US 2479971 A
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Patented Aug. 23, 1949 MUNUALKAMINE ESTERS F PYEROLE-li- CARBOXYLMJ ACIDS Theodore F. Scholz, Piaihdcld, N. J., assignor to American Cyanamid Company, New York, N. Y., a corporation of Maine No Drawing. Application November 13, 1946, Serial No. 709,403
in which R is a hydrocarbon radical saturated or unsaturated, R1, R2 and R3 are hydrogen or allryl, and All: is dialkylaminoalkyl. The esters of the present invention are useful for a number of purposes, some being activators for rubber accelerators and some exhibiting local anaestetic power.
The esters of the present invention may be prepared by catalyzed alcoholysis of the corresponding allryl esters, using an alkali metal alcoholate as the catalyst. The alkyl esters are in general prepared from the diaikyl esters of the corresponding pyrrole-3,4-dicarboxylic acids. This may be effected by hydrolysis with caustic alkali and anhydrization of the diacid, formation of a half alkyl ester, and decarboxylation.- The present invention is, of course, not limited to this method of obtaining the intermediates.
The most readily formed esters are those containing methyl groups in the 2,5 position. These compounds are prepared from the corresponding dialkyl esters of pyrrole-3,4-dicarboxylic acids, which in turn are produced by the Knorr synthesis from diacetosuccinates and amines. The synthesis is, however, useful with other diketo esters, such as the dipropionosuccinates, from which the Knorr synthesis produces pyrroles having ethyl groups on the 2 and 5 carbon atoms. In a similar way other alkyl substituents may be introduced.
The alkamine esters of the present invention are obtainable in the form of the free bases or in the form of their salts with various strong acids, such as hydrochlorides. When used as local anaesthetics the latter form is preferred as it is in general more water soluble. The free'bases, however, show greater effectiveness as activators for rubber accelerators.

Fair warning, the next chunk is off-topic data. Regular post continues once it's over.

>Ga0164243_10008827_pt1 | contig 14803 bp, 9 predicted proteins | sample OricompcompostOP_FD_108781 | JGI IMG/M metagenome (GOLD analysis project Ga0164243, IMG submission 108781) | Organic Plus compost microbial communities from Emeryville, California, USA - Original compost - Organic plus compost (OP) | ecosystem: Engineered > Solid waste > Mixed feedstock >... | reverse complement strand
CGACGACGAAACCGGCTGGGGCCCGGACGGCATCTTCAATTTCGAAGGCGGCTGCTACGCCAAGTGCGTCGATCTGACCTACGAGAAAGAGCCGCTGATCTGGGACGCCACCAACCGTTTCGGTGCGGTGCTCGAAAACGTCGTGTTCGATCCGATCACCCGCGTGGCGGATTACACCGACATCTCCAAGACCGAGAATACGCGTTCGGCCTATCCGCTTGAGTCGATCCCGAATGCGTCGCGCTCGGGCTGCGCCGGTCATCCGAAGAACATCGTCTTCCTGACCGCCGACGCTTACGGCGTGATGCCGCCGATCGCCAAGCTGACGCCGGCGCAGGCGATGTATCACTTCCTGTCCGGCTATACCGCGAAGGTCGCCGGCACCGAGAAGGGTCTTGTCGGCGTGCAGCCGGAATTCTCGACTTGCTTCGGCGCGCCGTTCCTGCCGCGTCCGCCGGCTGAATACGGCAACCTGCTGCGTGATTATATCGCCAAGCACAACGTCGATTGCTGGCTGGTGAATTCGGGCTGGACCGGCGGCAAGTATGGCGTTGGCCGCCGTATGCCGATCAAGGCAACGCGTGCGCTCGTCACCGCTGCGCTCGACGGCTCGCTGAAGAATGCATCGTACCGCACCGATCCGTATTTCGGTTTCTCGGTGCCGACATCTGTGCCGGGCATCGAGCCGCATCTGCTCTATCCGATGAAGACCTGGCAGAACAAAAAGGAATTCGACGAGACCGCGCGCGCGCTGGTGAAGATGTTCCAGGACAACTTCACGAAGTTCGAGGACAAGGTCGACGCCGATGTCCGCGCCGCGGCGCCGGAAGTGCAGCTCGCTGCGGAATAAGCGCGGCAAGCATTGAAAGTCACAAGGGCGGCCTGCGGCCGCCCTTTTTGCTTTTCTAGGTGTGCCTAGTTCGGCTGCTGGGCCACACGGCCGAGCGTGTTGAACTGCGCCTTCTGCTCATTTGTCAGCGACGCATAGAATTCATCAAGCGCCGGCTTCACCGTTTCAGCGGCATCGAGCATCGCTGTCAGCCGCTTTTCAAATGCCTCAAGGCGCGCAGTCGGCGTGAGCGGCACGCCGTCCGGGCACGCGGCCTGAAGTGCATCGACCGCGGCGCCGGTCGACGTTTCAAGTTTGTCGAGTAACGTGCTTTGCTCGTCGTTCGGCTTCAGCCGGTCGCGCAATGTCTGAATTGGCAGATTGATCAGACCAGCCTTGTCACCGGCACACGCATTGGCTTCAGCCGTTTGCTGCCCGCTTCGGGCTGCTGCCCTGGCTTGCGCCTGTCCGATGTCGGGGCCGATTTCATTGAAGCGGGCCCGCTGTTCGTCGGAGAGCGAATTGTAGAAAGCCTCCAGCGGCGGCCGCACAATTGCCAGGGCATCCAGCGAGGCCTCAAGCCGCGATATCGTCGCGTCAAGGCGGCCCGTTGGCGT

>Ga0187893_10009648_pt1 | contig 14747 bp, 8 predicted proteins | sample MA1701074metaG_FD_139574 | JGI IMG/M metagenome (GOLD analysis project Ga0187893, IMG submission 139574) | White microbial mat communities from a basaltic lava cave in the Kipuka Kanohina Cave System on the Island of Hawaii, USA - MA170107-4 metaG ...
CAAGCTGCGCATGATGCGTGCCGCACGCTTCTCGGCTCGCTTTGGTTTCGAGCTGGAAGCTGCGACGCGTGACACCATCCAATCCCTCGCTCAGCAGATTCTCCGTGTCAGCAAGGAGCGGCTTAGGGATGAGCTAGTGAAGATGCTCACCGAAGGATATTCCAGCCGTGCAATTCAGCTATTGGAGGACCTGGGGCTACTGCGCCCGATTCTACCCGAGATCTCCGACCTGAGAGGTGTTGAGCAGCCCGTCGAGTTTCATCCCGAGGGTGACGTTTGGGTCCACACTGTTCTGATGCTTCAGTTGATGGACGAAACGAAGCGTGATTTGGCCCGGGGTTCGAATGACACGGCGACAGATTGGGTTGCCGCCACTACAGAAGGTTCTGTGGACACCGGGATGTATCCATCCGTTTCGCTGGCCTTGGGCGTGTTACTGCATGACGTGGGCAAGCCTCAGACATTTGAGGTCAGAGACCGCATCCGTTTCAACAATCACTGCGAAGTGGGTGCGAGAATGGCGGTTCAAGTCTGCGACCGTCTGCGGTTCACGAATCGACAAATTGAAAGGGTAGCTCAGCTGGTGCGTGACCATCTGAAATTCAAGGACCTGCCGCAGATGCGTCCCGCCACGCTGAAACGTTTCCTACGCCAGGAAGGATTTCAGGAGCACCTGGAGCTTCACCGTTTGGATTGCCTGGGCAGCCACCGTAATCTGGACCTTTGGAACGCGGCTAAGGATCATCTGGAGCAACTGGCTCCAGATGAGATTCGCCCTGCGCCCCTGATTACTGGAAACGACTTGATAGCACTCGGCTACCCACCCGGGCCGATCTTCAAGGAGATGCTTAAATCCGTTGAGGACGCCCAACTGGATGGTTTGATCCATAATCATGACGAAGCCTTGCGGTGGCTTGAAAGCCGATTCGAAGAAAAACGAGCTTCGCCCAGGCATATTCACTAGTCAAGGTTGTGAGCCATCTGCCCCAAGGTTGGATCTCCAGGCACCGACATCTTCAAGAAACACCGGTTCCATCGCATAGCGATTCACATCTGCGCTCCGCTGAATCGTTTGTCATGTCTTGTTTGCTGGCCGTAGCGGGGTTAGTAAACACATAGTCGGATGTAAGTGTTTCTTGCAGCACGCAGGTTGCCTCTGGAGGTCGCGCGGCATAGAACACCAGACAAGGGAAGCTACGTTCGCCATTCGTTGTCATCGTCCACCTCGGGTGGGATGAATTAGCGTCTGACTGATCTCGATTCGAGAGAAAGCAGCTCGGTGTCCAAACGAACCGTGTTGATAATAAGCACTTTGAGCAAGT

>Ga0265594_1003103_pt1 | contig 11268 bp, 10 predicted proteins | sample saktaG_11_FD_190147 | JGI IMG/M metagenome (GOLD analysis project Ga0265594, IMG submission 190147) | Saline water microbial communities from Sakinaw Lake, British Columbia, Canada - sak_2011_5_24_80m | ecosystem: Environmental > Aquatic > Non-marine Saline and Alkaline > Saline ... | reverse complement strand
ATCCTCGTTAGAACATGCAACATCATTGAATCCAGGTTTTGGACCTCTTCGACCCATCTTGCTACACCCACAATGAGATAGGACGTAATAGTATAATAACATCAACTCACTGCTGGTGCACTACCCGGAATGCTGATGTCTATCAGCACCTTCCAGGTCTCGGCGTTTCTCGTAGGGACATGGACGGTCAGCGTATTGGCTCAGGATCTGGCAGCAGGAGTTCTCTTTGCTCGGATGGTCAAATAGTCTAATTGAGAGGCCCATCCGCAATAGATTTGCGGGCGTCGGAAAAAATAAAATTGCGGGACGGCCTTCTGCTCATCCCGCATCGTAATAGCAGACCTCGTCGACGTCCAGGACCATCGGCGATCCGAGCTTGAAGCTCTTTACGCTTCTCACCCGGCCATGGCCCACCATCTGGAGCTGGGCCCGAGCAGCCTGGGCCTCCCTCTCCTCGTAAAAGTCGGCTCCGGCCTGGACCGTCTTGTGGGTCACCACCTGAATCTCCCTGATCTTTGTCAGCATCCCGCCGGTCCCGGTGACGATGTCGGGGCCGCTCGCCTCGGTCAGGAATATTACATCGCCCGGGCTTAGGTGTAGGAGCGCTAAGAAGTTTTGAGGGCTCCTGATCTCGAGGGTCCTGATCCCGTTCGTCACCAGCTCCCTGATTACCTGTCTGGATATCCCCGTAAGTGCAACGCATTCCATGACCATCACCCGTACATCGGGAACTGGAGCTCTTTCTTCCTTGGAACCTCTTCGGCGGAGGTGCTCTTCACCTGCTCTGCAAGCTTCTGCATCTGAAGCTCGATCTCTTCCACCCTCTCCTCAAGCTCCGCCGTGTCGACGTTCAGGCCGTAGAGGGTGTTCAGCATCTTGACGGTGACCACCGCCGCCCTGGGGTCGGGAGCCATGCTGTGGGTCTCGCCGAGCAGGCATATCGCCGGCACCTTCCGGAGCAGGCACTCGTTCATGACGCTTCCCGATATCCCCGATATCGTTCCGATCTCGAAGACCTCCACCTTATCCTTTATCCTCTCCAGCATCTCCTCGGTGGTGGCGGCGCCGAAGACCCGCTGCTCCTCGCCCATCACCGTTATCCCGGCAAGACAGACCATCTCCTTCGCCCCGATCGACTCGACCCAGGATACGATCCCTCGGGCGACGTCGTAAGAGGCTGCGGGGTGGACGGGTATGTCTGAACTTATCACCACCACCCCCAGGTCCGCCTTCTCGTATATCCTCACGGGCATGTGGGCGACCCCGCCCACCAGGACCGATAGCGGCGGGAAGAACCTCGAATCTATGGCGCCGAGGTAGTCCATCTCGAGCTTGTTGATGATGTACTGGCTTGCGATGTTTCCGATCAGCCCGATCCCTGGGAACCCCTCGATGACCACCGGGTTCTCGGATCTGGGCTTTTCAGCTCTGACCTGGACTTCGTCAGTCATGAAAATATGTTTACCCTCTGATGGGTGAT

The invention will be illustrated in greater detail in conjunction with the following specific examples which are typical illustrations. The parts are by weight and temperatures are uncorrected unless otherwise specified.
Example 1 The hydrochloride of B-diethylaminoethyl, 1-cyclol1exyl-2,5- dimethylpyrrole 3-carboxylate CHI \ CH--N\ l Caron. c -oo0omcms 0213,
48 parts of ethyl-1-cyclohexyl-2,5-dimethylpyrrole-3,d-dicarboxylate are prepared by condensing diethyldiacetosuccinate with cyclohexylamine, hydrolyzing with caustic soda, forming the anhydride by reaction with acetic anhydride, followed by producing the half ester by reaction with ethyl alcohol and decarboxylating by heating under a pressure of 20 mm. The product is mixed with 113 parts of B-diethylaminoethanol containing a small amount of metallic sodium. The reaction mixture is heated at a gradually rising temperature up to C. When the boiling point rises above 150 C. the pressure is lowered to 15 mm. and unreacted amino alcohol distilled out.
A residue is obtained which is extracted with ether, the ether extracts washed with brine and dried and then dry hydrogen chloride is introduced until the solution is neutral to litmus. A solid is obtained which is filtered and dried and melts at 125.4129.8 C. (corn). It is soluble in water, chloroform and benzene and insoluble in anhydrous ether and petroleum ether.
The above procedure is followed using methyl alcohol instead of ethyl alcohol to produce the half'ester. The reaction proceeds in the same manner as with the ethyl ester.